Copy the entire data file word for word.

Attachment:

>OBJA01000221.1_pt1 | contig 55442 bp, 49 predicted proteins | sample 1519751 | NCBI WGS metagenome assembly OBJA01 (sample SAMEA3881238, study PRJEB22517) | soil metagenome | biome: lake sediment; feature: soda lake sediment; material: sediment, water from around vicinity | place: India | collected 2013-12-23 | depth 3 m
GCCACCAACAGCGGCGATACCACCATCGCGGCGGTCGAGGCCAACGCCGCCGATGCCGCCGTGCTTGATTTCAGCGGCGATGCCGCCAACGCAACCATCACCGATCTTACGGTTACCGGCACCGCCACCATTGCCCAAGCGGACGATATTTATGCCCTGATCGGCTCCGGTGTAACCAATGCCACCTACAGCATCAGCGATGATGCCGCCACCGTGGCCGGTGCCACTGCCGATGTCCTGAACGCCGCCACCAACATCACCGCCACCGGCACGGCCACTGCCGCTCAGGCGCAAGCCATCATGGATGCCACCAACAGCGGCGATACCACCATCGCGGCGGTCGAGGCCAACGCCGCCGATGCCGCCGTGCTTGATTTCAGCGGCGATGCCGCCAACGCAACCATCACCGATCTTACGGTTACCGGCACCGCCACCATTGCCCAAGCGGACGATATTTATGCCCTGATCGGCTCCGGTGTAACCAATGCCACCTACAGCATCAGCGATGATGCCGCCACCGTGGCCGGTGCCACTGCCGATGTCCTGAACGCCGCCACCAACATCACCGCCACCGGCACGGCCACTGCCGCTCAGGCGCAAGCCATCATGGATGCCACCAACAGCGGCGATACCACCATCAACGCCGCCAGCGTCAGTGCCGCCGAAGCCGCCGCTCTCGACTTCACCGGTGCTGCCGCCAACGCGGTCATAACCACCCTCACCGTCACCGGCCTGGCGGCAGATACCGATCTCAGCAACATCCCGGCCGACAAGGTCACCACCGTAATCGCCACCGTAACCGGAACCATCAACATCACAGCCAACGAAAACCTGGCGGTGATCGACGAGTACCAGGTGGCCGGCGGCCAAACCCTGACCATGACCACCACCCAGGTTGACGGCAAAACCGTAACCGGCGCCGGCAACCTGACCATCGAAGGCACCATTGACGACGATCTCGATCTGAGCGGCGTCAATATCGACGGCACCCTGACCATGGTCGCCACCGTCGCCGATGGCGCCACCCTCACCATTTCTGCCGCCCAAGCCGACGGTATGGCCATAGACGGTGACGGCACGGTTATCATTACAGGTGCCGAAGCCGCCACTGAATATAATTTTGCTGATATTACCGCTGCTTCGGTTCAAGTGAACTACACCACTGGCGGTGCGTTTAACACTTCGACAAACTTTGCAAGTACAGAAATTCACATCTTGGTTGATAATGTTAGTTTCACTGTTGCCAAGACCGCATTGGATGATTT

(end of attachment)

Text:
>OBJA01000221.1_pt1 | contig 55442 bp, 49 predicted proteins | sample 1519751 | NCBI WGS metagenome assembly OBJA01 (sample SAMEA3881238, study PRJEB22517) | soil metagenome | biome: lake sediment; feature: soda lake sediment; material: sediment, water from around vicinity | place: India | collected 2013-12-23 | depth 3 m
GCCACCAACAGCGGCGATACCACCATCGCGGCGGTCGAGGCCAACGCCGCCGATGCCGCCGTGCTTGATTTCAGCGGCGATGCCGCCAACGCAACCATCACCGATCTTACGGTTACCGGCACCGCCACCATTGCCCAAGCGGACGATATTTATGCCCTGATCGGCTCCGGTGTAACCAATGCCACCTACAGCATCAGCGATGATGCCGCCACCGTGGCCGGTGCCACTGCCGATGTCCTGAACGCCGCCACCAACATCACCGCCACCGGCACGGCCACTGCCGCTCAGGCGCAAGCCATCATGGATGCCACCAACAGCGGCGATACCACCATCGCGGCGGTCGAGGCCAACGCCGCCGATGCCGCCGTGCTTGATTTCAGCGGCGATGCCGCCAACGCAACCATCACCGATCTTACGGTTACCGGCACCGCCACCATTGCCCAAGCGGACGATATTTATGCCCTGATCGGCTCCGGTGTAACCAATGCCACCTACAGCATCAGCGATGATGCCGCCACCGTGGCCGGTGCCACTGCCGATGTCCTGAACGCCGCCACCAACATCACCGCCACCGGCACGGCCACTGCCGCTCAGGCGCAAGCCATCATGGATGCCACCAACAGCGGCGATACCACCATCAACGCCGCCAGCGTCAGTGCCGCCGAAGCCGCCGCTCTCGACTTCACCGGTGCTGCCGCCAACGCGGTCATAACCACCCTCACCGTCACCGGCCTGGCGGCAGATACCGATCTCAGCAACATCCCGGCCGACAAGGTCACCACCGTAATCGCCACCGTAACCGGAACCATCAACATCACAGCCAACGAAAACCTGGCGGTGATCGACGAGTACCAGGTGGCCGGCGGCCAAACCCTGACCATGACCACCACCCAGGTTGACGGCAAAACCGTAACCGGCGCCGGCAACCTGACCATCGAAGGCACCATTGACGACGATCTCGATCTGAGCGGCGTCAATATCGACGGCACCCTGACCATGGTCGCCACCGTCGCCGATGGCGCCACCCTCACCATTTCTGCCGCCCAAGCCGACGGTATGGCCATAGACGGTGACGGCACGGTTATCATTACAGGTGCCGAAGCCGCCACTGAATATAATTTTGCTGATATTACCGCTGCTTCGGTTCAAGTGAACTACACCACTGGCGGTGCGTTTAACACTTCGACAAACTTTGCAAGTACAGAAATTCACATCTTGGTTGATAATGTTAGTTTCACTGTTGCCAAGACCGCATTGGATGATTT